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In My Hands: Memories of a Holocaust Rescuer Mass Market Paperback – September 14, 2004


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Product Details

  • Mass Market Paperback: 304 pages
  • Publisher: Laurel Leaf; Reissue edition (September 14, 2004)
  • Language: English
  • ISBN-10: 0553494112
  • ISBN-13: 978-0553494112
  • Product Dimensions: 0.8 x 4.2 x 7 inches
  • Shipping Weight: 5.6 ounces (View shipping rates and policies)
  • Average Customer Review: 4.8 out of 5 stars  See all reviews (221 customer reviews)
  • Amazon Best Sellers Rank: #41,618 in Books (See Top 100 in Books)

Editorial Reviews

Amazon.com Review

When World War II began, Irene Gutowna was a 17-year-old Polish nursing student. Six years later, she writes in this inspiring memoir, "I felt a million years old." In the intervening time she was separated from her family, raped by Russian soldiers, and forced to work in a hotel serving German officers. Sickened by the suffering inflicted on the local Jews, Irene began leaving food under the walls of the ghetto. Soon she was scheming to protect the Jewish workers she supervised at the hotel, and then hiding them in the lavish villa where she served as housekeeper to a German major. When he discovered them in the house, Gutowna became his mistress to protect her friends--later escaping him to join the Polish partisans during the Germans' retreat. The author presents her extraordinary heroism as the inevitable result of small steps taken over time, but her readers will not agree as they consume this thrilling adventure story, which also happens to be a drama of moral choice and courage. Although adults will find Irene's tale moving, it is appropriately published as a young adult book. Her experiences while still in her teens remind adolescents everywhere that their actions count, that the power to make a difference is in their hands. --Wendy Smith --This text refers to an out of print or unavailable edition of this title.

From Publishers Weekly

Even among WWII memoirsAa genre studded with extraordinary storiesAthis autobiography looms large, a work of exceptional substance and style. Opdyke, born in 1922 to a Polish Catholic family, was a 17-year-old nursing student when Germany invaded her country in 1939. She spent a year tending to the ragtag remnants of a Polish military unit, hiding out in the forest with them; was captured and raped by Russians; was forced to work in a Russian military hospital; escaped and lived under a false identity in a village near Kiev; and was recaptured by the Russians. But her most remarkable adventures were still to come. Back in her homeland, she, like so many Poles, was made to serve the German army, and she eventually became a waitress in an officers' dining hall. She made good use of her positionArisking her life, she helped Jews in the ghetto by passing along vital information, smuggling in food and helping them escape to the forest. When she was made the housekeeper of a German major, she used his villa to hide 12 JewsAand, at enormous personal cost, kept them safe throughout the war. In translating Opdyke's experiences to memoir (see Children's Books, June 14), Armstrong and Opdyke demonstrate an almost uncanny power to place readers in the young Irene's shoes. Even as the authors handily distill the complexities of the military and political conditions of wartime Poland, they present Irene as simultaneously strong and vulnerableAa likable flesh-and-blood woman rather than a saint. Telling details, eloquent in their understatement, render Irene's shock at German atrocities and the gradually built foundation of her heroic resistance. Metaphors weave in and out, simultaneously providing a narrative structure and offering insight into Irene's experiences. Readers will be rivetedAand no one can fail to be inspired by Opdyke's courage. Ages 10-up. (Aug.)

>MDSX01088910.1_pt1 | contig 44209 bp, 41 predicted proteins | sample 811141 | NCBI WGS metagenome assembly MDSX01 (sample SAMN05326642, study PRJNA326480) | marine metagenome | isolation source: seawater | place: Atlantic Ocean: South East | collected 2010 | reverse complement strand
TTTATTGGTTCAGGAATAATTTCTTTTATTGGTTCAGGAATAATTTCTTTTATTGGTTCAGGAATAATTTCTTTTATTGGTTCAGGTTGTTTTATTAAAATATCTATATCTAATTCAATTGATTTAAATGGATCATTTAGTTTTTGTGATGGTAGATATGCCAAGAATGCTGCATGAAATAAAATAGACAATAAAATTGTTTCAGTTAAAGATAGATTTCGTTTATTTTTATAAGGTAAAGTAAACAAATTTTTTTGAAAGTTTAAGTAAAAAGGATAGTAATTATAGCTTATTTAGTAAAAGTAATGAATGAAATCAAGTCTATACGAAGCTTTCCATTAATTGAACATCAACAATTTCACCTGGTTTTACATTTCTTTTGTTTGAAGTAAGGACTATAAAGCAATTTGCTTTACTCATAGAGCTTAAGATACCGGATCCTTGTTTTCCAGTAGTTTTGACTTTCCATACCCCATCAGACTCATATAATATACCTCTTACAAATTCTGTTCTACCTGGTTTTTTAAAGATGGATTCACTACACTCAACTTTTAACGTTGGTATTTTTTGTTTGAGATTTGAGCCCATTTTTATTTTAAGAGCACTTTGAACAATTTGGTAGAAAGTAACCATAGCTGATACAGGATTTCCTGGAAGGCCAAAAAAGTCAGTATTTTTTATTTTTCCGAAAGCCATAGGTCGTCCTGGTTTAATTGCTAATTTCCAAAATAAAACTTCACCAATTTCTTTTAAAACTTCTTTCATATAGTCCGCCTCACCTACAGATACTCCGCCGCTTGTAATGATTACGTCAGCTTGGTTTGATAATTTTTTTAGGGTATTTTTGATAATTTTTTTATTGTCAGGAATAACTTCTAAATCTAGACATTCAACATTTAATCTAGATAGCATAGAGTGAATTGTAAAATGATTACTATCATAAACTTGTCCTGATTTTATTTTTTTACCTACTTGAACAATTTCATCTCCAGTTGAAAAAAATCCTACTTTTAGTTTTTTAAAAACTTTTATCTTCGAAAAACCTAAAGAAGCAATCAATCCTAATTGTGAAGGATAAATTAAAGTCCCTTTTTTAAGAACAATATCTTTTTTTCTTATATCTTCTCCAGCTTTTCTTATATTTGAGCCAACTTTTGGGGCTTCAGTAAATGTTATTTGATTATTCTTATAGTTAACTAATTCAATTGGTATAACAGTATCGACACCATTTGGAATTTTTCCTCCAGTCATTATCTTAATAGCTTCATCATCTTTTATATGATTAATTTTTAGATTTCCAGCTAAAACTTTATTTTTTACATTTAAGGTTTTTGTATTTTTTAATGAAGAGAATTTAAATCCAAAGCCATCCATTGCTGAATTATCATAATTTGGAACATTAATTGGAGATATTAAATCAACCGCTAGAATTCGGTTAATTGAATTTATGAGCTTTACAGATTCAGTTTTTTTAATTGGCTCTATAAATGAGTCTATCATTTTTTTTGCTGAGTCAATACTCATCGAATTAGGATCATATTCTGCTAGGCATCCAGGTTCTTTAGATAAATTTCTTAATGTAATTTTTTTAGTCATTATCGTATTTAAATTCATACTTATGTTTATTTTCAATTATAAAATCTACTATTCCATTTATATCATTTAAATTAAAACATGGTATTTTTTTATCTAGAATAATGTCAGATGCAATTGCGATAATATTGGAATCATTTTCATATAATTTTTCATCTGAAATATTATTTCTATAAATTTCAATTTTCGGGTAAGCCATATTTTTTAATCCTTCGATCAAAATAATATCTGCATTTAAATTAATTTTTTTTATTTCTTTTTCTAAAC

Copyright 1999 Reed Business Information, Inc. --This text refers to an out of print or unavailable edition of this title.

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Customer Reviews

4.8 out of 5 stars
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For her bravery and her book, I commend Irene Gut Opdyke.
JMack
It was like you were there...really well written and most interesting...Definitely a book to recommend to others, very sad but well worth the read...
Moe Douglas
I read this book in one sitting, because I could not bear to put it down.
The Rev. Dr. Daniel J. G. G. Block

Most Helpful Customer Reviews

125 of 127 people found the following review helpful By The Rev. Dr. Daniel J. G. G. Block on April 23, 2001
Format: Paperback
Engrossing! I read this book in one sitting, because I could not bear to put it down. I'm not easily moved, but Ms. Opdyke's story of life as a young woman in Nazi occupied Poland moved me. I don't easily cry, but I shamelessly cried several times while reading this book.
This is an inspiring tale of courage and resistence in the face of unambiguous evil. It is also the hope-filled story of grace found among the most surprising of individuals: two Soviet physicians consipring to help a young prisoner of war to escape; a Wehrmacht Officer's Club manager blithely feeding slave laborers with luxuries intended for the "master race;" a simple Ukranian priest openly preaching resistence; a Nazi officer sheltering Jews in the basement of his villa!
Above all, this is a story of choices: a story of ordinary people immersed in a living hell, who chose to keep faith with each other, their ideals, their country, and their God.